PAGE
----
ND doctor accused of drugging wife withdraws pleasFARGO, N.D. (AP) — A Fargo surgeon accused of drugging his wife with a powerful anesthetic and sexually assaulting her on numerous occasions has backed out of a plea deal and is likely headed to trial in August.
FARGO, N.D. (AP) — A Fargo surgeon accused of drugging his wife with a powerful anesthetic and sexually assaulting her on numerous occasions has backed out of a plea deal and is likely headed to trial in August.
Dr. Jon Norberg is accused of having sex with Dr. Alonna Norberg after giving her propofol, a medication that gained notoriety during the trial against the doctor who treated pop star Michael Jackson. Jon Norberg allegedly gave Alonna Norberg the drug more than 30 times over 18 months.
The Associated Press typically does not identify victims of sex crimes, but Alonna has spoken publicly, once to deny claims by her husband that she agreed to the medication as part of treatment for a debilitating disease.
Jon Norberg had entered Alford pleas in January to charges of felony reckless endangerment and misdemeanor sexual assault. An Alford plea does not admit wrongdoing but acknowledges there's enough evidence for a conviction.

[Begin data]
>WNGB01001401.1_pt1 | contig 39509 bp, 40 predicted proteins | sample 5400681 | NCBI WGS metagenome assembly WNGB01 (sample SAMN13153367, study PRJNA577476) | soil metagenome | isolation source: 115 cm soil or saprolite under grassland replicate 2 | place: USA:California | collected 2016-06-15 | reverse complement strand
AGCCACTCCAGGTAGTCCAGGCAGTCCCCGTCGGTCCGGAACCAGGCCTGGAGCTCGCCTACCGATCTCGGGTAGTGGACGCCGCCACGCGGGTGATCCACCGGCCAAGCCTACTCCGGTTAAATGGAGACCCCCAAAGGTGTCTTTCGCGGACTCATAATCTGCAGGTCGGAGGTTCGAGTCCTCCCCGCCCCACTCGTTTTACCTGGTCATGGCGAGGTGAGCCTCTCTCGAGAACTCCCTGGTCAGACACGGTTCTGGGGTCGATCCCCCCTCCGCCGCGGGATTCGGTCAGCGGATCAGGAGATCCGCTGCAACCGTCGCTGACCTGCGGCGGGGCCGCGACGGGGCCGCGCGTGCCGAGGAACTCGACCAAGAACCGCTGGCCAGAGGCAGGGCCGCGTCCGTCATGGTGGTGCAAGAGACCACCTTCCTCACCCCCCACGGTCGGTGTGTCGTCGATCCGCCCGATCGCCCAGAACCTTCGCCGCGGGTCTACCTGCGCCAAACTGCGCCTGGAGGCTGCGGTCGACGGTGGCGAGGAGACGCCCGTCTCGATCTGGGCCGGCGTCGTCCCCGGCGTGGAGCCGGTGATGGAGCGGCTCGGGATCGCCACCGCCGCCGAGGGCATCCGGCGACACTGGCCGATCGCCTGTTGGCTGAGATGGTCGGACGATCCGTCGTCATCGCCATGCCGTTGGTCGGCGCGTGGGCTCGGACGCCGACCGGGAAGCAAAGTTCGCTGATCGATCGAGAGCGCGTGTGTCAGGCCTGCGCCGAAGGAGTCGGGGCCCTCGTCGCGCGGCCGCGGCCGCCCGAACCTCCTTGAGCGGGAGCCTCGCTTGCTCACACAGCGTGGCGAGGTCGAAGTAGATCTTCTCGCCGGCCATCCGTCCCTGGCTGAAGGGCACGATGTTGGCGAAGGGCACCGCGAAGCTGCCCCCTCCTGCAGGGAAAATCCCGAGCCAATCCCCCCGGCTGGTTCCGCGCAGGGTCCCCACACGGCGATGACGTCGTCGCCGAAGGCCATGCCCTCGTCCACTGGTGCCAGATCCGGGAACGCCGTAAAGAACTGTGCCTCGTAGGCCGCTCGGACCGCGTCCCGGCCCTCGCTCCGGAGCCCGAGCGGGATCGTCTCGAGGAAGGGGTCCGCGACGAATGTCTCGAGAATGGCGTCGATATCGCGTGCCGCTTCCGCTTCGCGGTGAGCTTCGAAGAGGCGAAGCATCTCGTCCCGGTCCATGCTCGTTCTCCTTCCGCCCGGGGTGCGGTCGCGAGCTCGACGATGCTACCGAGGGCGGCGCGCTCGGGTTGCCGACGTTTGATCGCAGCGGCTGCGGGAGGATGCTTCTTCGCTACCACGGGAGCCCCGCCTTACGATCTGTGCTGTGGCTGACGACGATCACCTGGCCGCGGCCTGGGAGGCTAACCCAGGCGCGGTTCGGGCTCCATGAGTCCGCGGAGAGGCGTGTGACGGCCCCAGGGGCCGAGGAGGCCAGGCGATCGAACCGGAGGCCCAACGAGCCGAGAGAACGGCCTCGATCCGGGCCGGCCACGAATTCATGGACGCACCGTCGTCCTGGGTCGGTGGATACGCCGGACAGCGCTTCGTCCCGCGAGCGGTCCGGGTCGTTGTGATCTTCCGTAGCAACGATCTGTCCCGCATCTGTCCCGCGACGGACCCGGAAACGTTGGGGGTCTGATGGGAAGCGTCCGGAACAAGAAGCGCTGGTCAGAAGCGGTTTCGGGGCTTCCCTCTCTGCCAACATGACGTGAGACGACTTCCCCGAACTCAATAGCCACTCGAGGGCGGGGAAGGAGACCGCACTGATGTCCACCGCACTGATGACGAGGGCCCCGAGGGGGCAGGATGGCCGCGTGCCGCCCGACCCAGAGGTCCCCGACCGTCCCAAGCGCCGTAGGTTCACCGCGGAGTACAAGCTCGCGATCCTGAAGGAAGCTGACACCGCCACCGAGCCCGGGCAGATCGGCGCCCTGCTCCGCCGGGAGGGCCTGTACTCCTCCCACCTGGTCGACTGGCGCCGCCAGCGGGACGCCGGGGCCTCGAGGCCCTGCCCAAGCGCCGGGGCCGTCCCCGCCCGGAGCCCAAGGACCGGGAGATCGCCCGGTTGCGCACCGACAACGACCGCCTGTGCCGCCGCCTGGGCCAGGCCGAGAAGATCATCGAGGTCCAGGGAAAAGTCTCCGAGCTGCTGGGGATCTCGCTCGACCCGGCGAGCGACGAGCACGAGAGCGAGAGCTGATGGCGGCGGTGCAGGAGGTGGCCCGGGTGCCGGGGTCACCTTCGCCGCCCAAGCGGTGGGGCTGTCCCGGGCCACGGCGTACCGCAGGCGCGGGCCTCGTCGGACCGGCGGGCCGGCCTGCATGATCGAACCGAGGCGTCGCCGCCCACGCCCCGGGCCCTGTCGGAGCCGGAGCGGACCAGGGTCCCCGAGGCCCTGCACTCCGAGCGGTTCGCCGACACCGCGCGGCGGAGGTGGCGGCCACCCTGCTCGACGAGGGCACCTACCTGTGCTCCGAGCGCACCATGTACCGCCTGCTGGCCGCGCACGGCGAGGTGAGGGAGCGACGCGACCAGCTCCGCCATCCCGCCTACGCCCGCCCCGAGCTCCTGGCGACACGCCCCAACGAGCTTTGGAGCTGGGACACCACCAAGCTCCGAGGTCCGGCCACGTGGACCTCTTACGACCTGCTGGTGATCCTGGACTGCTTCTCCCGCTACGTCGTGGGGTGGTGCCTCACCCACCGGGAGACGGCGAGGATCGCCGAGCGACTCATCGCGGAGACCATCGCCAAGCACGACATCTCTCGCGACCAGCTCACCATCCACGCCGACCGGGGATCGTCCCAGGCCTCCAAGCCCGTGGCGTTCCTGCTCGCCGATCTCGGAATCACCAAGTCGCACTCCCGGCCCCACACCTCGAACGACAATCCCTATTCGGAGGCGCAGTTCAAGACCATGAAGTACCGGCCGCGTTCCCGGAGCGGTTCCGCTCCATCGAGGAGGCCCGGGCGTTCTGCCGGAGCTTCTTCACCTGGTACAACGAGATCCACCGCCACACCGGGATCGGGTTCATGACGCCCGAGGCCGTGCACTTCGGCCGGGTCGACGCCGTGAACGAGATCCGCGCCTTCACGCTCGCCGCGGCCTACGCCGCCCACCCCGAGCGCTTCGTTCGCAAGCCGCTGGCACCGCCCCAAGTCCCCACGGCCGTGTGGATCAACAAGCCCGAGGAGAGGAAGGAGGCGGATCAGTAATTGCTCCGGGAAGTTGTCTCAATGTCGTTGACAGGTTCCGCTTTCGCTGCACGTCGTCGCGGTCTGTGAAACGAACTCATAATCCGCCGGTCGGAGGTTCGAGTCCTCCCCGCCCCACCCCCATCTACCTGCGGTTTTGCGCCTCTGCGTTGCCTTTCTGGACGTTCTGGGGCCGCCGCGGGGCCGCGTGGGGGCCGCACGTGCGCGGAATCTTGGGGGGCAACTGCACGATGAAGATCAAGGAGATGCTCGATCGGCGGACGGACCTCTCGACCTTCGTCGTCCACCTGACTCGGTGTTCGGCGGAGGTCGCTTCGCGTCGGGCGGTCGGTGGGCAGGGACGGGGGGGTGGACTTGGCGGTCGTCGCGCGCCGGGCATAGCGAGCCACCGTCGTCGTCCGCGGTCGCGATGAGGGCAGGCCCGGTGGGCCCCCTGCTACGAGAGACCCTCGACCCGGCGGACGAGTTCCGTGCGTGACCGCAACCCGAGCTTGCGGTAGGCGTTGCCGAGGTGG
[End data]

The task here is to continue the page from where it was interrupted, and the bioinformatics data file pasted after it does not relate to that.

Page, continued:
Norberg said he changed his mind when he found out the pleas could hurt him in a pending divorce case. He claimed original defense attorney John Goff told him the opposite.
In addition to allowing Norberg to withdraw his pleas, Judge Douglas Herman on Thursday approved Goff's motion to withdraw as attorney. Norberg is now being represented by West Fargo's Bob Hoy, one of the lawyers for Alfonso Rodriguez Jr. in North Dakota's first federal death penalty case.
Hoy declined comment afterward. Norberg read from a prepared statement.
“I'm glad that the court has decided to let me withdraw my plea,” Norberg said. "If the state's attorney chooses to move forward with this case, I will use my day in court to prove my innocence and end this nightmare which has been created for me and my children.
“Hopefully this can be accomplished quickly so that I can be reunited with my children and resume my practice and begin caring for patients again.”
Norberg now faces an Aug. 28 trial on the two original felony charges of gross sexual imposition and reckless endangerment, which carry a maximum penalty of life in prison. Cass County prosecutor Gary Euren said he doesn't expect another plea arrangement.
“I'm confident we'll be able to prove this to a jury,” he said outside the courtroom.
The divorce case is scheduled for Sept. 10.
Herman denied a request by Hoy Thursday to rescind a restraining order prohibiting Norberg from coming within 300 yards of his wife. That has prevented Norberg from attending his children's events, such as soccer games and dance recitals, Hoy said. Norberg had hoped to attend another family event on Thursday night.
“It's my daughter's first communion,” Norberg said before leaving the courthouse. “And if she would agree to unsupervised visitation we could have that as well, but she's not agreeing to that. And I think it's a travesty that I can't be there to participate in my kids’ events.”